In The Hands of Heroes: Scott Pilgrim's Precious Little Life

Header image for Interrobang article CREDIT: BRYAN LEE O'MALLEY
Ramona Flowers proves to be more than your average girl, find out why in Scott Pilgrim's Precious Little Life.

This week’s comic book, Scott Pilgrim’s Precious Little Life by Bryan Lee O’Malley, was recommended by Brahm Wiseman at Heroes Comics.

While you may have already seen Scott Pilgrim vs. The World, the comic book series that shares the same name and inspired the movie is quite a different experience. Imagine less colour, less over-the-top action sequences, less cheesy acting and less visual impact – and that’s what Scott Pilgrim’s Precious Little Life is.

Scott Pilgrim is a poor, unemployed 23-year-old, living and sharing a bed with his homosexual roommate, Wallace Wells. He’s obviously not thinking clearly as he’s dating Knives Chau, a 17-year-old high school student with absolutely no dating experience. It’s not the smartest or most responsible decision a 23-year-old could make, but as we learn quite quickly, Scott is neither smart nor responsible.

He is a jerk. There, I said it. What kind of 23-year-old decides to date a 17-year-old for fun? It becomes quite clear when everyone in Scott’s social circle starts asking him why he’s dating a high school student and doesn’t have anything to say beyond “it’s nice.”

Knives Chau being a naive teenager finds Scott’s age to be alluring in only the way a 17-year-old could find an unemployed 23-year-old fascinating. He’s older, not much wiser and in a not-so-terrible rock band called Sex Bob-omb. Knives immediately becomes Sex Bob-omb’s number one fan after seeing Scott play for the first time, which seems to make Scott uncomfortable to the point where he starts to lose interest.

The most redeeming character in Scott Pilgrim’s Precious Little Life is Wallace. He’s outrageously witty and sarcastic possibly the star of the book. It’s easy to laugh any time Wallace has something to say.

Shortly after Knives Chau falls madly in love with Scott, he starts having dreams of a rollerblading fantasy girl who he later sees while on a library date with Knives. Scott is so dumbfounded by the experience that he can barely function for the rest of the day.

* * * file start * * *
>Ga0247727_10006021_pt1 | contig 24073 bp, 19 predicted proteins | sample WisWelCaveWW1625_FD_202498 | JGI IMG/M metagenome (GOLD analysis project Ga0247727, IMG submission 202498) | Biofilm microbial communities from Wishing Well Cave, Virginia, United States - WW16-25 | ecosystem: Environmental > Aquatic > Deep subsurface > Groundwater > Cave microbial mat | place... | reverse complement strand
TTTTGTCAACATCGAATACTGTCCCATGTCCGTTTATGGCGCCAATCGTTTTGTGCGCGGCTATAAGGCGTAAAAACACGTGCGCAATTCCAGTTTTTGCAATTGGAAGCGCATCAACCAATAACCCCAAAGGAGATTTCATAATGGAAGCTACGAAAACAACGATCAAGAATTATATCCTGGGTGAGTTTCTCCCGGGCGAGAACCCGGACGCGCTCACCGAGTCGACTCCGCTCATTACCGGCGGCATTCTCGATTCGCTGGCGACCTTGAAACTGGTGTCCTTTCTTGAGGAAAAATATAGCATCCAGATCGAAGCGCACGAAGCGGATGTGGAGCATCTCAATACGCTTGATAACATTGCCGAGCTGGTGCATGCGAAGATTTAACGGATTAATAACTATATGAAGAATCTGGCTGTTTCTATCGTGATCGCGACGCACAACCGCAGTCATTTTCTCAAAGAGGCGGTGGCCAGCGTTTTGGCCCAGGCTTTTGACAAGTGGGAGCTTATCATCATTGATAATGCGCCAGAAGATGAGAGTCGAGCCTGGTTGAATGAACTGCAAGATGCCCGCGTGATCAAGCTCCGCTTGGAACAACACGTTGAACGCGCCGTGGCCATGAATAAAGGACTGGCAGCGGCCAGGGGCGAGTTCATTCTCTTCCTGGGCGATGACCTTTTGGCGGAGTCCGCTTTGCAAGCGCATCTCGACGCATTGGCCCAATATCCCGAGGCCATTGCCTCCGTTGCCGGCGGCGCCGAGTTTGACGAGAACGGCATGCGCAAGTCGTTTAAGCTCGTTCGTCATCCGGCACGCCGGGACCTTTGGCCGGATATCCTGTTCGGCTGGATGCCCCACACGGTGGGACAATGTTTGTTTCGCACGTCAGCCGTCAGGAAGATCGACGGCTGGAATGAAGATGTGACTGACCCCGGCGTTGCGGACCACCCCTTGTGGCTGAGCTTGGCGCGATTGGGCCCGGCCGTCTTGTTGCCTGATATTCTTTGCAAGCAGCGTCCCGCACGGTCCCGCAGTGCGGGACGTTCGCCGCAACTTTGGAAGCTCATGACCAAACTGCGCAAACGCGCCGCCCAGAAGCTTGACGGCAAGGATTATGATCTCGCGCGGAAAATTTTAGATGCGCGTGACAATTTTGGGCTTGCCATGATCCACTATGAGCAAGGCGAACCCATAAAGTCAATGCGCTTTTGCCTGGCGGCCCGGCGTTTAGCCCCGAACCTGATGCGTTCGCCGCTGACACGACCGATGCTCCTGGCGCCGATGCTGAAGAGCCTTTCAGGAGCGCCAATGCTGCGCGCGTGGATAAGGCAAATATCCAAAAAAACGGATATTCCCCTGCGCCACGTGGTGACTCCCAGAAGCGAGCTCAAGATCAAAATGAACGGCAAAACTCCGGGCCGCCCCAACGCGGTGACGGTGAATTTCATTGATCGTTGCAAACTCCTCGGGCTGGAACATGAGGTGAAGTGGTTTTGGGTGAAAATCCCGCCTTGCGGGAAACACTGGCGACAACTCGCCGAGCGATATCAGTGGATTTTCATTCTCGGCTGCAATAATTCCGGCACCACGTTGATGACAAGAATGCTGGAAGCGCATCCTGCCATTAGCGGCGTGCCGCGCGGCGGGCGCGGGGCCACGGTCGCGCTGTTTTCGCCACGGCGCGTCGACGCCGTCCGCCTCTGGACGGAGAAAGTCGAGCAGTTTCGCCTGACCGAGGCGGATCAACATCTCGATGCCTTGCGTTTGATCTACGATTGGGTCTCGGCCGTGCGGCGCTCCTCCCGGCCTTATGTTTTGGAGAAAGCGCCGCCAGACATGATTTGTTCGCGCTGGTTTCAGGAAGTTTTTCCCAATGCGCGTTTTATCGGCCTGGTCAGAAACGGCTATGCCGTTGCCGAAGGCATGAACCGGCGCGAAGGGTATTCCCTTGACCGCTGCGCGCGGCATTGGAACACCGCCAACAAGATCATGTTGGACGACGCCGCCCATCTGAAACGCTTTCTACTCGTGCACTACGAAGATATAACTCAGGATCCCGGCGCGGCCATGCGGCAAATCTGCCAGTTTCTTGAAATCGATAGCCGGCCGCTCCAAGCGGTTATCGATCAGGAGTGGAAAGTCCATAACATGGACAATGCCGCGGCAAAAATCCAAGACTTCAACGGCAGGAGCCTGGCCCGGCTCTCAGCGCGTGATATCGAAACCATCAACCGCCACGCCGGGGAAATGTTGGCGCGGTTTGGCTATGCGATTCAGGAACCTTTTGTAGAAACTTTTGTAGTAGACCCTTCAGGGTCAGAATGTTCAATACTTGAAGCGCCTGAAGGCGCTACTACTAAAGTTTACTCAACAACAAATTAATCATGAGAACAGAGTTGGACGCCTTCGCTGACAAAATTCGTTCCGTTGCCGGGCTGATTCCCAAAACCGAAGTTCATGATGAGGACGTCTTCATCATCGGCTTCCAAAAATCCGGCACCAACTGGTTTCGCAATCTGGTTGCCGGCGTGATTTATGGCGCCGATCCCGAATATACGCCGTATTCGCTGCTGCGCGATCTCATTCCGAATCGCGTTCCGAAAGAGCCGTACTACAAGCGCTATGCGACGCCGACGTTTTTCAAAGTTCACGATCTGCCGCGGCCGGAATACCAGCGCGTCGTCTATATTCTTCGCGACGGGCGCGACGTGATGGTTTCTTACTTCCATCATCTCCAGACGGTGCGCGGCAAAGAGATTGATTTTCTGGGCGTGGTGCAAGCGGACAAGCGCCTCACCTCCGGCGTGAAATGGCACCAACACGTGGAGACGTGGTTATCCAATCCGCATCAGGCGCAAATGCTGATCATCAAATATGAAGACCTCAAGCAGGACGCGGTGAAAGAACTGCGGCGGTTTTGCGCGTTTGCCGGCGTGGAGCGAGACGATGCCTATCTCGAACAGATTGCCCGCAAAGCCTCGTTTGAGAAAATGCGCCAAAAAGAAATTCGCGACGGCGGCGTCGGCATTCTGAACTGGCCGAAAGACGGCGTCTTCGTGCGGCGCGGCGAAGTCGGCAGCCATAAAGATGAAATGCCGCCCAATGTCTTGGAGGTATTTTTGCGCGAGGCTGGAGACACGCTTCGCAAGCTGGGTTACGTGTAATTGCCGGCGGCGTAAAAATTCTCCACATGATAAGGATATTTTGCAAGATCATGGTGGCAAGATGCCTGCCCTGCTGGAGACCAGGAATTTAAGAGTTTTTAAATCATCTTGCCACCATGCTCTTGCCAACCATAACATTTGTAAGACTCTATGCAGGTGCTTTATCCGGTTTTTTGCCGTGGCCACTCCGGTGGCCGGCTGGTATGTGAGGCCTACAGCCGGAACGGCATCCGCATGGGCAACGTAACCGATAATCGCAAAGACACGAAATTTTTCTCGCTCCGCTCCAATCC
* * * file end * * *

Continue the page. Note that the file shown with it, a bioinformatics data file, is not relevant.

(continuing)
Scott continues to dream about this unknown girl, going so far as to ask some of his friends if they know who she is. It’s at a party for one of his bandmate’s friends that he finds out that the unknown girl is the one and only Ramona Flowers, who just so happens to be at the party. He eventually finds the infamous Ramona after being told by everyone not to go after her. Scott has the most awkward exchange with Ramona, telling her “I’ll leave you alone forever now.”

Except he doesn’t.

He continues to stalk her until she leaves the party and then questions everyone at the party about her to find out any information he can. Not only does everyone tell Scott to leave Ramona alone, but it becomes clear the naiveté that Knives has in her relationship with Scott is the exact same in Scott’s situation with Ramona, the difference being that Scott seemingly has no chance.

This is where the strange and confusing love triangle begins. Scott is unable to face the reality that he needs to leave Knives, but he continues to pursue Ramona anyway. He eventually goes on a date with Ramona, and although they don’t seem to have much in common, the date goes surprisingly well.

The art style of this novel is cartoony, juvenile and unfinished but in a good way. It mimics Scott’s behaviour and mindset quite perfectly and at times, makes you forget that this is a story about a young adult. Bryan Lee O’Malley did a perfect job in capturing Scott’s world.

Scott Pilgrim’s Precious Little Life is like the teenage drama of high school mixed with the emotional stage of finally realizing you’re an adult. Growing up can be hard, and this is exactly what Scott’s life seems like. He wants to do the right thing, but he does all the wrong things instead. It’s a true coming-of-age story for Scott, one that will no likely lead him down a difficult journey, fighting many evil ex-boyfriends.

While some of the characters can seem flat and rigid at times, the supporting characters of Scott Pilgrim’s Precious Little Life bring a much needed humour component to this novel that would otherwise seem overly serious.

Scott Pilgrim’s Precious Little Life is an enjoyable read. It was like watching a train wreck about to happen. I still don’t like Scott as a character, but I’m so invested in the drama that I just can’t look away.

For this novel, or others like it, check out Heroes Comics downtown at 186 Dundas St.